I don’t sell him short for an instant. Federer handles the pressure of big tournaments with astounding ease. But in Djokovic I see a player who is ready to accept the challenge of performing prodigiously when the consequences are greatest. I believe he will win the tournament in an epic five set battle, upending Federer 7-6 (4), 3-6, 5-7, 7-6 (5), 6-3. He has been knocking on the door all year, reaching the semifinals at Roland Garros and Wimbledon, winning two Masters Series tournaments. He is ready to make the next step toward exclusivity. This is his time.

The women’s event is unbelievably difficult to predict. Top seeded Justine Henin did not play a tournament all summer after Wimbledon until Toronto, which she won despite an aching shoulder. She is probably cautiously optimistic, but no more than that. Maria Sharapova is defending champion and she won the U.S. Open Series. Sharapova is playing well but is not quite where she was a year ago when she came into New York sensing it would be her time.

Jelena Jankovic, the No.3 seed has won more matches than anyone else this year in the women’s game, and is gaining experience at the majors. But the 2006 Open semifinalist and 2007 French Open semifinalist is still somewhat vulnerable at the Grand Slam events. Her serve remains a relative weakness and she does not have that much firepower in her game. She relies to a large extent on her huge heart and her ability to orchestrate points intelligently and lure her adversaries into mistakes. But is she ready to win a major?

Perhaps her countrywoman from Serbia— Ana Ivanovic—is better prepared and more equipped to move into the winners circle at a Grand Slam tournament. Ivanovic— more explosive than Jankovic but less consistent from the back of the court— reached the French Open final and made it to the semifinals of Wimbledon this season. She is coming on strong. She must be reckoned with.

So what should we expect? Remarkably, Serena Williams and Justine Henin could meet for the third consecutive time in the quarterfinal of a major. Henin predictably dismantled Williams at Roland Garros and then held on to beat a compromised Williams at Wimbledon, when Serena was struggling with an injured thumb. The thumb injury has kept Serena out all summer. If she plays the U.S. Open she will come into the tournament totally cold. She might just bluff her way into the last eight again, but Henin would beat her again if they do meet.

The strongest section of the women’s draw is in the bottom of that top half. Ivanovic— seeded 5th— is due to meet Venus Williams in the round of 16, with the winner taking on No. 3 seed Jankovic in the quarters. Ivanovic could not contain Venus in the semifinals of Wimbledon on the grass, but on hard courts I believe she would have the edge. Ivanovic would come through with a three set victory and then play Jankovic in a hard fought encounter. Jankovic would win this battle of the Serbians in three sets. But she will then bow out against Henin. She has never beaten Henin. The Belgian would win this one in two tight sets.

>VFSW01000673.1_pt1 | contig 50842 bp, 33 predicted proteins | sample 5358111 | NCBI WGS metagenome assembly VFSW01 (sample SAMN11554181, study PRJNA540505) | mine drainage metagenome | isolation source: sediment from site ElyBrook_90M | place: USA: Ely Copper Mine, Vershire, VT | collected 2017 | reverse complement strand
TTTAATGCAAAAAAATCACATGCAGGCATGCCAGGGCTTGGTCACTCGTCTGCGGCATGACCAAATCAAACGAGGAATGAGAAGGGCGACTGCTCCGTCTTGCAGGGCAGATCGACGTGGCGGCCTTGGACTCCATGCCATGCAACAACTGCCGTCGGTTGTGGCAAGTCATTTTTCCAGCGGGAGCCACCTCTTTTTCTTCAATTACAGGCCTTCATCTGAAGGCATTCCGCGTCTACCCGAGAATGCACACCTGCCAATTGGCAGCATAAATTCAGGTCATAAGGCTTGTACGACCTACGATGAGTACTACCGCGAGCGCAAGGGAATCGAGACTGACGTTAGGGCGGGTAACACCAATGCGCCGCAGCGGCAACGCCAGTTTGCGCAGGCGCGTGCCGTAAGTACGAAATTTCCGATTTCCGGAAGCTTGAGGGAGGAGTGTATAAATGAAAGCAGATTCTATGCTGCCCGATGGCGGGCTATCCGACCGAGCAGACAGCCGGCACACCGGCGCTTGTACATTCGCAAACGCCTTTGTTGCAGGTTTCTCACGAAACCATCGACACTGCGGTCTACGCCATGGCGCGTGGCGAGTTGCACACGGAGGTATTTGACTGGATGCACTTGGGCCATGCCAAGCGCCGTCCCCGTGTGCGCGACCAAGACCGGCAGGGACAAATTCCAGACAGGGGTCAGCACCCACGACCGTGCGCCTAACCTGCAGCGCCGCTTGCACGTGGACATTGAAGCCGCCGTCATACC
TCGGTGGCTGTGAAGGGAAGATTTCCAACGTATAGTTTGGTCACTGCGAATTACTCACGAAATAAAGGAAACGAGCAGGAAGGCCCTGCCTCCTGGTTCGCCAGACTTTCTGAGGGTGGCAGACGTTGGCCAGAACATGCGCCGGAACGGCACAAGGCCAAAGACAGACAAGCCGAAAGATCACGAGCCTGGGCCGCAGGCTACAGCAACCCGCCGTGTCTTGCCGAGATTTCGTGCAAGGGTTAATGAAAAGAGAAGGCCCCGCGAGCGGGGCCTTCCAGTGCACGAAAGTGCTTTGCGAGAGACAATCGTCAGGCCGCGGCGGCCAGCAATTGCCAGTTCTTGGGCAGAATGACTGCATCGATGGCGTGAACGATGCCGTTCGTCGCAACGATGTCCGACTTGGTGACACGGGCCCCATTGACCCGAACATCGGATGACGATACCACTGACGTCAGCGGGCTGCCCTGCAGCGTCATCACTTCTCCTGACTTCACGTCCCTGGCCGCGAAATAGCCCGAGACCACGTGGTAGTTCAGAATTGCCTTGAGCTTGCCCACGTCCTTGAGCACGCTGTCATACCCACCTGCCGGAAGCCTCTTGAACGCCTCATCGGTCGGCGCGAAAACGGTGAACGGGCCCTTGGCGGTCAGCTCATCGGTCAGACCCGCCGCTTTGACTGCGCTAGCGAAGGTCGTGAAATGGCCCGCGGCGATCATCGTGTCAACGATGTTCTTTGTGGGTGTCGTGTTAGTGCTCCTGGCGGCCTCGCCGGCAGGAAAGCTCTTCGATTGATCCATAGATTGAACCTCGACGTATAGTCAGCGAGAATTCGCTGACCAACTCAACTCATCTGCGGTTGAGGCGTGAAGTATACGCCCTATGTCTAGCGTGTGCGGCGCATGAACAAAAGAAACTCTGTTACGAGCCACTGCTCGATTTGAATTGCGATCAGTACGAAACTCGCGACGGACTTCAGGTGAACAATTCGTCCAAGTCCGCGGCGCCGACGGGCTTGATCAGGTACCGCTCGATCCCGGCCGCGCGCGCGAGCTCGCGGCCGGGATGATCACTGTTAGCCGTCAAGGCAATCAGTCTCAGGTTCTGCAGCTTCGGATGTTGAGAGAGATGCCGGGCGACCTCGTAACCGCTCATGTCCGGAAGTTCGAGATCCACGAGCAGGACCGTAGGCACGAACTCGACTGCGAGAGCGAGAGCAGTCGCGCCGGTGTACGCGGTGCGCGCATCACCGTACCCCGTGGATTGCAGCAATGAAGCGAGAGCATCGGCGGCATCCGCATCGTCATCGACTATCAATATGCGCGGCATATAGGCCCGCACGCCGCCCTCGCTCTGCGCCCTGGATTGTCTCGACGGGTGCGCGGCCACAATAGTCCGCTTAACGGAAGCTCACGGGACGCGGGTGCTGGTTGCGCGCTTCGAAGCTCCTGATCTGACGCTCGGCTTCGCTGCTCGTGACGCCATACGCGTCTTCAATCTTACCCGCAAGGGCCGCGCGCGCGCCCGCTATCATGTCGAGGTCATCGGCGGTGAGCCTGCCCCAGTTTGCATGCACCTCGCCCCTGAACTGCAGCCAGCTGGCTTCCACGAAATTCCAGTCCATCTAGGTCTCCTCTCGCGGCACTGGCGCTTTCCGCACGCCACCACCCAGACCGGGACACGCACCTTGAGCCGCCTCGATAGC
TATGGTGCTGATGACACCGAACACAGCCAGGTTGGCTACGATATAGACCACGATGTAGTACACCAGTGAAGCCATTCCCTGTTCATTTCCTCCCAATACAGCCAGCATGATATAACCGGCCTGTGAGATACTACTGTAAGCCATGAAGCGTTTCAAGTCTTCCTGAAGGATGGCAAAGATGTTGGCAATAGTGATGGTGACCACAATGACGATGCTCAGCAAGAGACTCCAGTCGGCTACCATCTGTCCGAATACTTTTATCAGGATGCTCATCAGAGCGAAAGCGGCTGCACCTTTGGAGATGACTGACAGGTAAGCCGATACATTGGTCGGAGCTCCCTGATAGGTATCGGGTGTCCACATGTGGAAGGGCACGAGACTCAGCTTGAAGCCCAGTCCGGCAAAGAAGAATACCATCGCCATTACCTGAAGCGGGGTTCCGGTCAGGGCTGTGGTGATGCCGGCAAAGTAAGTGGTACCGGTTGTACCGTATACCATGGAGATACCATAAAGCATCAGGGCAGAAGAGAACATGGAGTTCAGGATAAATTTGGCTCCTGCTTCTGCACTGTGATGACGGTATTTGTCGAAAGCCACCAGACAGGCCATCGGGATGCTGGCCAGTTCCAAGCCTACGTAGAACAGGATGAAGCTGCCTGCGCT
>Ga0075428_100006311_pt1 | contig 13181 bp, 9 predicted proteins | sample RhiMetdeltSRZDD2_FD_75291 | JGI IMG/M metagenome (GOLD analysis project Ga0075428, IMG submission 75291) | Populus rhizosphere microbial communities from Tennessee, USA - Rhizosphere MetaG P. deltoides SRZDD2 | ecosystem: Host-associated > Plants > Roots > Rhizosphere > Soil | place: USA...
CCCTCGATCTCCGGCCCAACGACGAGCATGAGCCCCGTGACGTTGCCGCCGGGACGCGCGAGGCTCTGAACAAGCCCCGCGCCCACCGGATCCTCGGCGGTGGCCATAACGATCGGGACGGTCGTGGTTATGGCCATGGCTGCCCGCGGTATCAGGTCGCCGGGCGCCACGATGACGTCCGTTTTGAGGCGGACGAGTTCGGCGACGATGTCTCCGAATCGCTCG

On the opposite half of the draw, there are all kinds of possibilities. No. 4 seed Svetlana Kuznetsova won the Open three years ago but she is not playing that well at the moment. No. 7 seed Nadia Petrova was riding high in 2006, reaching a career best No. 3 in the world. She is due to meet Kuznetsova in the quarters if all goes according to plan with the seedings. Kuznetsova should make it through to the penultimate round. Meanwhile, No. 2 seed Maria Sharapova figures to come up against No. 6 Anna Chakvetadze in the quarters. Sharapova not only toppled Chakvetadze in the quarterfinals at the Australian Open and Roland Garros this year but she also won when they met in the finals of San Diego this summer.

Sharapova would win again, and then take down Kuznetsova for a place in the final. A year ago, Sharapova played one of the finest matches of her career to stop Henin in the championship match. But this time around, Henin will attack more successfully. She allowed Sharapova to set the tempo too often last year and was frequently caught on her heels. Henin will make certain this time to move forward and attack Sharapova at opportune times. She will follow key second serve returns in, look for short balls during her own service games, and force Sharapova to play the match in an uncomfortable state. Henin will win her second U.S. Open with a 7-6 (3), 7-5 victory over Sharapova in a fitting conclusion to the last major championship of 2007.